But Calvinism has done more. In Politics also it taught us that the human element -here the people -may not be considered as the principal thing, so that God is only dragged in to aclvinism this people in the hour of its need; but on the contrary that God, in His Majesty, must flame before the eyes of every nation, and that all nations together are to be reckoned before Him as a pectures in a bucket and as the small dust of the balances.

From the ends of the earth God cites all nations and peoples before His high judgment seat. For God created the nations. They exist for Him. They are His own. And therefore all these nations, and in them humanity, must exist for His glory and consequently after his ordinances, in order that in their well-being, when they walk after His ordinances, His divine wisdom may shine forth.

When therefore humanity falls apart through sin, in a multiplicity of separate peoples; when sin, in the bosom of these nations, separates men and tears them apart, and when sin reveals.

No man has the right to rule over another man, otherwise such a right necessarily, and immediately becomes the right of the strongest.

As the tiger in the jungle rules over the defenceless antelope, so on the banks of the Nile a Pharaoh ruled over the progenitors of the fellaheen of Egypt. Nor can a group of men, by contract, from their own right, compel you to obey a fellow-man.

What binding force is there for me in the allegation that ages ago one of my progenitors made a. As man I stand free and bold, over against the most powerful of my fellow-men. I do not speak of the family, for here organic, natural ties rule; but in the sphere of the State I do not yield or bow down to anyone, who is man, as I am. Authority over men cannot arise from men. Just as little from a majority over against a minority, for history shows, almost on every page, that very often the minority was right.

And thus to the first Calvinistic thesis that sin alone has necessitated the institution of governments, this second and no less momentous thesis is added that: For, in like proportion as you degrade yourself, by bowing low to a child of man, whose breath is in his nostrils; so, on the other hand do you raise yourself, if you submit to the authority of the Lord of heaven and earth.

Thus the word of Scripture stands: Therefore he that resisteth the power, withstandeth the ordinance of God. But he is more. Besides all this he is instituted by God as His Servant, in order that he may. Thus God, ordaining the powers that be, in order that, through their instrumentality, He might maintain His justice against the strivings of sin, has given to the magistrate the terrible right of life and death.

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And from the same motive every citizen is bound to obey, not only from dread of punishment, but for the sake of conscience. Further Calvin has expressly stated that authority, as such, is in no way affected by the question how a government is instituted and in what form it reveals itself.

It is well known that personally he preferred a republic, and that he cherished no predilection for a monarchy, as if this were the divine and ideal form of government. This indeed would have been the case in a sinless state. For had sin not entered, God would have remained the sole king of all men, and this condition will return, in the glory to come, when God once more will be all and in all.

God’s own direct government is absolutely monarchial; no monotheist will deny it. But Calvin considered a co- operation of many persons under mutual control, i.

In his system, however, this could only amount to a gradual difference pn practical excellency, but never to a fundamental difference, as regards the essence of authority. He considers a monarchy and an aristocracy, as well om a democracy, both possible and practicable forms of government; provided it be unchangeably maintained, that no one on earth can claim authority.

The question how those persons, who by divine authority are to be clothed with power, are indicated, cannot, according to Calvin, be answered alike for all peoples and for all time. And yet he does not hesitate to state, in an ideal sense, that the most desirable conditions exist, where the people itself chooses its own calvihism.

I may add that the popular choice luyper the day, as a matter of course, where no other rule exists, or where the existing rule falls away. Wherever new States have been founded, except by conquest or force, the first government has always been founded by popular choice; and so also where the highest authority had fall.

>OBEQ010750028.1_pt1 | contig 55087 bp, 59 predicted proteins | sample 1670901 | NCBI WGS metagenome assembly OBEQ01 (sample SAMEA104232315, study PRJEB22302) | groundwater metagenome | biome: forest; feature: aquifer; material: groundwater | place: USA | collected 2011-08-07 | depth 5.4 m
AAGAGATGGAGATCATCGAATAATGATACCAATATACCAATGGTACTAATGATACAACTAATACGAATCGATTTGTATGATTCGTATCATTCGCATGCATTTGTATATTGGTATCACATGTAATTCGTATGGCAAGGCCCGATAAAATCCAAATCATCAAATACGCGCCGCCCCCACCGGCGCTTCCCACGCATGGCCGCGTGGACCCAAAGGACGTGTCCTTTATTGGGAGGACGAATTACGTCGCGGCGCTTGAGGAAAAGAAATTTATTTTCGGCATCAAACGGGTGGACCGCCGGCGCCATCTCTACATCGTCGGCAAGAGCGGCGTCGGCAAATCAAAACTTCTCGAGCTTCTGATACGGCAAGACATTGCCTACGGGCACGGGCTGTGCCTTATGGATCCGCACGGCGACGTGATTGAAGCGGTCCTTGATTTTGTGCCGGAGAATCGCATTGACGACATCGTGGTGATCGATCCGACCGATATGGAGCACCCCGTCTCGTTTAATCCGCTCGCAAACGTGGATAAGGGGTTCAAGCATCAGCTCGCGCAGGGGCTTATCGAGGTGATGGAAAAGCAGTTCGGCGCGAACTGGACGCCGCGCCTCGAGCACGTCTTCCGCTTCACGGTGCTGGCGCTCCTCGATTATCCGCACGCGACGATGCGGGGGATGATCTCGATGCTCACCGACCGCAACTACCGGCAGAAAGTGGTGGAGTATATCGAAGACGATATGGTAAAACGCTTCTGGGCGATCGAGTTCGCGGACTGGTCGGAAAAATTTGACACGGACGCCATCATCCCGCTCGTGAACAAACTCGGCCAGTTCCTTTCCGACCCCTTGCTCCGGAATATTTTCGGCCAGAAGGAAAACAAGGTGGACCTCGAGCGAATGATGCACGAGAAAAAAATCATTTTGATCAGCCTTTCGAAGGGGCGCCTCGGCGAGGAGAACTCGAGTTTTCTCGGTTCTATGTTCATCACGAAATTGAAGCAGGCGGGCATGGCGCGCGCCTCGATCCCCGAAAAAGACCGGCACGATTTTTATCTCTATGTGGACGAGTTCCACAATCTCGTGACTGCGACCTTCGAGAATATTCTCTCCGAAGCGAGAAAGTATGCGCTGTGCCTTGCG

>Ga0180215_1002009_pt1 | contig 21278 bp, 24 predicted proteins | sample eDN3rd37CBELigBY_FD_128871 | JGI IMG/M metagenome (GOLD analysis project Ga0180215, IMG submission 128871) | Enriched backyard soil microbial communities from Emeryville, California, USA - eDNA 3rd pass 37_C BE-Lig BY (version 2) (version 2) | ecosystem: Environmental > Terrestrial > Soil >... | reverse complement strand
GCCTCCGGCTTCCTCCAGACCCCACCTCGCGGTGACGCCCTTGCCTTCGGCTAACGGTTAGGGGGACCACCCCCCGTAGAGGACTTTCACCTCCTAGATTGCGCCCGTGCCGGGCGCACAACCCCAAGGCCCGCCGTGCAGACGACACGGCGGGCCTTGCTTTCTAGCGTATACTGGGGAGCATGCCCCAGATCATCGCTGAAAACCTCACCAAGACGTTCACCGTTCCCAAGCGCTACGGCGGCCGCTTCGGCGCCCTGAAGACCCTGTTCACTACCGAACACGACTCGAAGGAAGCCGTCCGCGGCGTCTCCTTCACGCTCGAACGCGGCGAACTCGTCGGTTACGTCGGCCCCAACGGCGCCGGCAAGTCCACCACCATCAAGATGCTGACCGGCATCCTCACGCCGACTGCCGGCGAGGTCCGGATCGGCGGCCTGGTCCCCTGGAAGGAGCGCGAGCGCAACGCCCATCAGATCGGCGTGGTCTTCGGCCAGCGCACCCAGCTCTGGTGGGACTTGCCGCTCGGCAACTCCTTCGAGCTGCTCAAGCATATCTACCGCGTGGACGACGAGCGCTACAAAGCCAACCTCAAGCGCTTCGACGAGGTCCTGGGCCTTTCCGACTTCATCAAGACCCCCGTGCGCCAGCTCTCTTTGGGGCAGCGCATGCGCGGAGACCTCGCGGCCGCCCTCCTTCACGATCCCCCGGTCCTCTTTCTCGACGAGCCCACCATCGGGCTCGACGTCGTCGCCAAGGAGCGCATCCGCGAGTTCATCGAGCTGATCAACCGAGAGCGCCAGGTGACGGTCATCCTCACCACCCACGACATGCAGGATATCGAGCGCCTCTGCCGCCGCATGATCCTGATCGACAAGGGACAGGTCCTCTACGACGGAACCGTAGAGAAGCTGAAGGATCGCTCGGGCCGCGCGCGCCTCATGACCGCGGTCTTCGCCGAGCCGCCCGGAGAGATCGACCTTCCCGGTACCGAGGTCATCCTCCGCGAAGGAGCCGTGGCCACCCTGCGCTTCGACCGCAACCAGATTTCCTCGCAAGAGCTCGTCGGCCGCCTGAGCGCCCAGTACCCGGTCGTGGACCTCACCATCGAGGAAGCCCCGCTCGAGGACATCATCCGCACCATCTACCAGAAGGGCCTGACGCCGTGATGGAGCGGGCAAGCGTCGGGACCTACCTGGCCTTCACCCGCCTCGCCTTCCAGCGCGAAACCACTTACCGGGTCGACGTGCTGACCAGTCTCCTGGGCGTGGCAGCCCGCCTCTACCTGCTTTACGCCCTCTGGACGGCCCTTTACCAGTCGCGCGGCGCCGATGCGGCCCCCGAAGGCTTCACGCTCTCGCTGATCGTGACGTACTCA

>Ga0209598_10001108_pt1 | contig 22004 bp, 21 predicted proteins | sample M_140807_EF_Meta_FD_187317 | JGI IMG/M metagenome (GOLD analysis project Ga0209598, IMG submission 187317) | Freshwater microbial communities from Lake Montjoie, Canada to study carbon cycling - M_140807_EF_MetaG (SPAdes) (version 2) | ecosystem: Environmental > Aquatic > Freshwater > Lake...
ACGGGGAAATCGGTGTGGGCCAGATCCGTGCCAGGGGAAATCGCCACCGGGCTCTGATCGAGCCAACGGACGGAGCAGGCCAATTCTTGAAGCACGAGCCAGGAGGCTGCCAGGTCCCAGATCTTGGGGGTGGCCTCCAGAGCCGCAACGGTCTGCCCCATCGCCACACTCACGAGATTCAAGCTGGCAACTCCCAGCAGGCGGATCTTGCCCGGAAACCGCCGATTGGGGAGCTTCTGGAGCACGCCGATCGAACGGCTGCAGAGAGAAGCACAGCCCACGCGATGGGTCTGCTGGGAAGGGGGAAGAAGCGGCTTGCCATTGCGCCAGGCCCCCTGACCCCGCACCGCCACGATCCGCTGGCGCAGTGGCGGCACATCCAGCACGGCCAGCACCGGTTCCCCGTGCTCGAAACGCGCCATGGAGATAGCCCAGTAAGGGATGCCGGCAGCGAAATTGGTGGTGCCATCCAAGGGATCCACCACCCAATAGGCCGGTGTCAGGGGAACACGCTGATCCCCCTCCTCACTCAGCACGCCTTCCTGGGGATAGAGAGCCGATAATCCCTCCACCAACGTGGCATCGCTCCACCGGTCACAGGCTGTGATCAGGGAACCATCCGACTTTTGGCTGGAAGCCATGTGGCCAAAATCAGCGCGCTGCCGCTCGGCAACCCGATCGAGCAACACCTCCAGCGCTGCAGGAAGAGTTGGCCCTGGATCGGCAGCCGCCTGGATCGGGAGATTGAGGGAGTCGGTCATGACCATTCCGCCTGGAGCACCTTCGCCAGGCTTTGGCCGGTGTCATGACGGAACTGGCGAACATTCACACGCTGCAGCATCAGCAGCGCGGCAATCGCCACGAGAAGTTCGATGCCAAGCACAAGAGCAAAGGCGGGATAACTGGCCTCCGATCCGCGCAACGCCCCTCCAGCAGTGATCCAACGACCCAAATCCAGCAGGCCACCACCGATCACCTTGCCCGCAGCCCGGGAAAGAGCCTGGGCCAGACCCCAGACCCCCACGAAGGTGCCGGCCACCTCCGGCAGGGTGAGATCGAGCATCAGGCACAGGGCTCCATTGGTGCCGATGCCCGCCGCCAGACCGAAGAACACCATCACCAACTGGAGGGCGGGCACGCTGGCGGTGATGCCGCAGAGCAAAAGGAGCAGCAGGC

But with equal decision, Calvin asserts that God has xalvinism sovereign power, in the way of His dispensing Providence, to take from a people this most desirable condition, or never to bestow it at all. The historic development of a people shows, as a matter of course, in what other ways authority is bestowed. This bestowal may flow from the right of inheritance, as in a hereditary monarchy. It may rest with the. States of the country, as was the calvinidm in the old Dutch republic.

In a word it may assume a variety of forms, because there is an endless difference in the development of nations. A form of government like your own could not exist one day in China.

Even now, the people of Russia are unfit for any form of constitutional government. And among the Kaffirs and Hottentots of Africa, even a government, such as exists in Russia, would be wholly inconceivable. All this is determined and appointed by God, through the hidden kuyoer of His providence.

All this, however, is no theocracy. A theocracy was only found in Israel, because in Israel, God intervened immediately. For both by Urim and Thummim and by Prophecy; both by His saving miracles, and by His chastising judgments, He held in His own hand the jurisdiction and the leadership of His pn.

But the Calvinistic confession of the Sovereignty of God holds good for all the world, is true for all nations, and is of force in all authority, which man exercises over man; even in the kuypsr which parents possess over their children. It is therefore a political faith which may be summarily expressed in these three theses: God only-and never any creature-is possessed of sovereign rights, in the destiny of the nations, because God alone created.

Lectures on Calvinism: The Stone Lectures of 1898

Sin has, in the realm of politics, broken down the direct government of God, and therefore the exercise of authority for the purpose of government, has subsequently been invested in men, as a mechanical remedy.

In whatever form this authority may reveal itself, man never possesses power over his fellow-man in any other way than by an authority which descends upon him from the majesty of God.

Directly opposed kuuper this Calvinistic confession there are two other theories. That of the Caalvinism sovereignty, as it has been antitheistically proclaimed at Paris in ; and that of State- sovereignty, as it has of late been developed by the historico-pantheistic school of Germany. Both these lecture are at heart identical, but for the sake of clearness they demand a separate treatment.

What was it that impelled and animated the spirits of men in the great French revolution?